MANCHESTER, Tenn. — The headliners usually get all the ink and this year's group at the Bonnaroo Music & Arts Festival is definitely ink-worthy: Paul McCartney and Tom Petty.
It's the down-list acts, though, that make this a particularly strong Bonnaroo lineup with a number of must-see acts you ought to check out before they're so big you'll be standing at the back of the crowd watching them on the video screens.
Here are 10 to see:
Alt-J: This Mercury Prize-winning quartet plays angular pop songs that are oddly intoxicating. Like fellow Brits McCartney and Mumford, the group has a gift for sugary songs that are impossible to resist.
Action Bronson: The burly, bearded rapper from Queens is poised to release his major-label debut later this year and has been whipping up a frenzy in London before returning to the states for Bonnaroo. Expect stage diving, East Coast harmonics and lots of naughty humor.
Charli XCX: The alternapop princess has had the bloggers buzzing for a couple of years. Now she's attached to a worldwide hit — she features on Icona Pop's "I Love It" — and has the highest profile of her career coming into Manchester.
Father John Misty: Former Fleet Foxes drummer Josh Tillman left the band and released his first solo album under this new moniker after several releases as J. Tillman. "Fear Fun" was on many year-end lists and it will be interesting to see how far Tillman's mostly hushed folk-rock will carry at Bonnaroo.
HAIM: Los Angeles-based sisters Este, Danielle and Alana Haim form a girl group for the 21st century, mixing lush vocal harmonies with high energy, beat-oriented grooves that have won over a lot influential fans. They're managed by Roc Nation, recently collaborated with Diplo and Kid Cudi, and are working on a debut album.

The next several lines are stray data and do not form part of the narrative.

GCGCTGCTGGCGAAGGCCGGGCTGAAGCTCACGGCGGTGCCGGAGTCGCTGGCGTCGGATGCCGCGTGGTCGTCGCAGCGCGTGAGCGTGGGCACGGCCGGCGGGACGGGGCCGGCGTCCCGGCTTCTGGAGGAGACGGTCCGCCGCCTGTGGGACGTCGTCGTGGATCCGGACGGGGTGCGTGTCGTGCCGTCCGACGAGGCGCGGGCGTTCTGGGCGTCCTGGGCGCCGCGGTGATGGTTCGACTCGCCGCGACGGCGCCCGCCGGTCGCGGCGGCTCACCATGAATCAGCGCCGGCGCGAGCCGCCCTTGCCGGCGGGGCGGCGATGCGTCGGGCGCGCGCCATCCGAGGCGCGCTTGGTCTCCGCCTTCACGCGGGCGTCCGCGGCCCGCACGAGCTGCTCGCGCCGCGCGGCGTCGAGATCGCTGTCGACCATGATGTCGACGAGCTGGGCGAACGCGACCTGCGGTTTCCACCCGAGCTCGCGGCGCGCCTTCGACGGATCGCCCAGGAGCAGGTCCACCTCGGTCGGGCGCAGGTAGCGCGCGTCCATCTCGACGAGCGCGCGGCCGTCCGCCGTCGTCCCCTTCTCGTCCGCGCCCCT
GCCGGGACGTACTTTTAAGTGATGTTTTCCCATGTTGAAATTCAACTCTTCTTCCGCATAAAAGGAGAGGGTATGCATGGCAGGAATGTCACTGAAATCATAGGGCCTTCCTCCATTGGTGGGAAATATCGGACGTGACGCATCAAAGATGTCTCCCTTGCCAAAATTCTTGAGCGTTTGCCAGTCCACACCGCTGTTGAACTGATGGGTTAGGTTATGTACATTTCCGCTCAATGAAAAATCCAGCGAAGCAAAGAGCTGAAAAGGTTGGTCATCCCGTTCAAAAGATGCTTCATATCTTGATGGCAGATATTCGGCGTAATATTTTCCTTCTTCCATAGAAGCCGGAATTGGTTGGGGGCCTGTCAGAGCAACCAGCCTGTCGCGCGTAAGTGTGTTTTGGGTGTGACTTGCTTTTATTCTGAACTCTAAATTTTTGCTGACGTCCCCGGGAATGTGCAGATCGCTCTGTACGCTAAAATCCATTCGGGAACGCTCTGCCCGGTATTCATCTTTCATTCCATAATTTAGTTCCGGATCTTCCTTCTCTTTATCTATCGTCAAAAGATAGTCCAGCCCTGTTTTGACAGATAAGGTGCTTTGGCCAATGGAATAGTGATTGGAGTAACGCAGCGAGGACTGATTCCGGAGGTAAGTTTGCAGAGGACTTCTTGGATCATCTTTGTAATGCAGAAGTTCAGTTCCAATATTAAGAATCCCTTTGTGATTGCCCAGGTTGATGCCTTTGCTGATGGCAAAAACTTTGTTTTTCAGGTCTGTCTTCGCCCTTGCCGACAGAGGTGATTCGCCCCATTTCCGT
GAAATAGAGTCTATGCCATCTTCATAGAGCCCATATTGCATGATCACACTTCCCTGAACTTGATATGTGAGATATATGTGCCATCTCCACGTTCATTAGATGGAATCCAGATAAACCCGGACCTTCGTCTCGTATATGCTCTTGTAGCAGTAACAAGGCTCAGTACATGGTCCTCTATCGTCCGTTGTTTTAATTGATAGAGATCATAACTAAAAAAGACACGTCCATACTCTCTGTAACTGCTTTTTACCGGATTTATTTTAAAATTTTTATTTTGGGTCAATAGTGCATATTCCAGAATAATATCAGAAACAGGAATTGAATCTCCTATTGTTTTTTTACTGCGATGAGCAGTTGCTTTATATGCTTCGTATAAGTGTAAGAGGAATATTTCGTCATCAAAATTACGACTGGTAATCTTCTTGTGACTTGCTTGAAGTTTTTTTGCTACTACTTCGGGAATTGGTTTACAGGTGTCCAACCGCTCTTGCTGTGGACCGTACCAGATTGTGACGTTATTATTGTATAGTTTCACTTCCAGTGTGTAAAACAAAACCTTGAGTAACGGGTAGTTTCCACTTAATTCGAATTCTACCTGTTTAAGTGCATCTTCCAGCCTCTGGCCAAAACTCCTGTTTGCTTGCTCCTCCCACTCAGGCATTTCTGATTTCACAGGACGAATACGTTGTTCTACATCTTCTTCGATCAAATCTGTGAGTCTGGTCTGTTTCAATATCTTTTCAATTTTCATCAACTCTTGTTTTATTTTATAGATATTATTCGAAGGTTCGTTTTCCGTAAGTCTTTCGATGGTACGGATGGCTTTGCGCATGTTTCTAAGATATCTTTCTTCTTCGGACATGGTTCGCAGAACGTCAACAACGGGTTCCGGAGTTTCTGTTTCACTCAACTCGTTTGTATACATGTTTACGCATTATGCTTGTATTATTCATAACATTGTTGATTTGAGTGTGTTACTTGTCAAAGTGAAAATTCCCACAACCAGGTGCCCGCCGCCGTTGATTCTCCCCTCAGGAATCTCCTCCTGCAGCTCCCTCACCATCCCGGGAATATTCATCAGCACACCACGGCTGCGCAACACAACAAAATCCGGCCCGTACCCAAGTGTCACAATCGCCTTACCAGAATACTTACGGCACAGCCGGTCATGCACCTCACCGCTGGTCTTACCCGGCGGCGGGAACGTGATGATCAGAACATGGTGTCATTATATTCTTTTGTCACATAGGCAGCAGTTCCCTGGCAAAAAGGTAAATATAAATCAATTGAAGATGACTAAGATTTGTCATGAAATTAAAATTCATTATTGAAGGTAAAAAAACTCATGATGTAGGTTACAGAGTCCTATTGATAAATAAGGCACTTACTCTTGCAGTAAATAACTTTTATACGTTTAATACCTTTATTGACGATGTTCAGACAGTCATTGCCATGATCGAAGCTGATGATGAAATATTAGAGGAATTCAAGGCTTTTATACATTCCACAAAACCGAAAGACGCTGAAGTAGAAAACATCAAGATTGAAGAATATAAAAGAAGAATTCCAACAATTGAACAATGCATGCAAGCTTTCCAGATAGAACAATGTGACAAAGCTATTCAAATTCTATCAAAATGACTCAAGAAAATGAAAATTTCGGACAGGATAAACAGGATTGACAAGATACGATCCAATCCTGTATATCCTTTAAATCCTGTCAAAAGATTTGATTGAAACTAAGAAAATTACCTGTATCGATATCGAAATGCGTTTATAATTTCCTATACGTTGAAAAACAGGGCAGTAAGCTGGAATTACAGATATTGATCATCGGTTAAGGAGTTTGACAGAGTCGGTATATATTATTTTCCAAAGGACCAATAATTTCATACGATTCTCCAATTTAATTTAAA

Jason Isbell: The Alabama-raised, Nashville-based singer-songwriter is the Americana community's cause celeb du jour. He releases his new album "Southeastern" this week, just in time to take his brand of Southern rock to the masses.
Japandroids: Just when you think the two-man band thing has run its course, up pops Vancouver-based Japandroids, a band guaranteed to generate more decibels per band member than any other on the farm. Their soaring, anthemic rock is perfect for Bonnaroo.
Kacey Musgraves: Bonnaroo has had its share of edgy country acts over the years and Musgraves keeps the tradition rolling. This champion of Nashville songwriters has the off-kilter, left-leaning world view that fits right in at the festival.
Portugal. The Man: This Portland-based band of spacey rockers has joined with producer Danger Mouse on its fun new album, "Evil Friends." Fans at Bonnaroo will be hearing the new music for the first time. There will be buzz.
Tame Impala: Australian rocker Kevin Parker is the premiere purveyor of freaky, fuzzed-out psychedelic rock at the moment. Last year's "Lonerism" was one of rock's most praised albums and Bonnaroo could be a defining moment.
One of the show's headliners, Mumford & Sons, had to cancel its Bonnaroo appearance after bassist Ted Dwane received treatment this week for a blood clot on his brain. Dwane is recovering from the procedure and was not ready to play Saturday.
The band made the announcement on its Facebook page.
There was no word Thursday evening on what act will replace the group.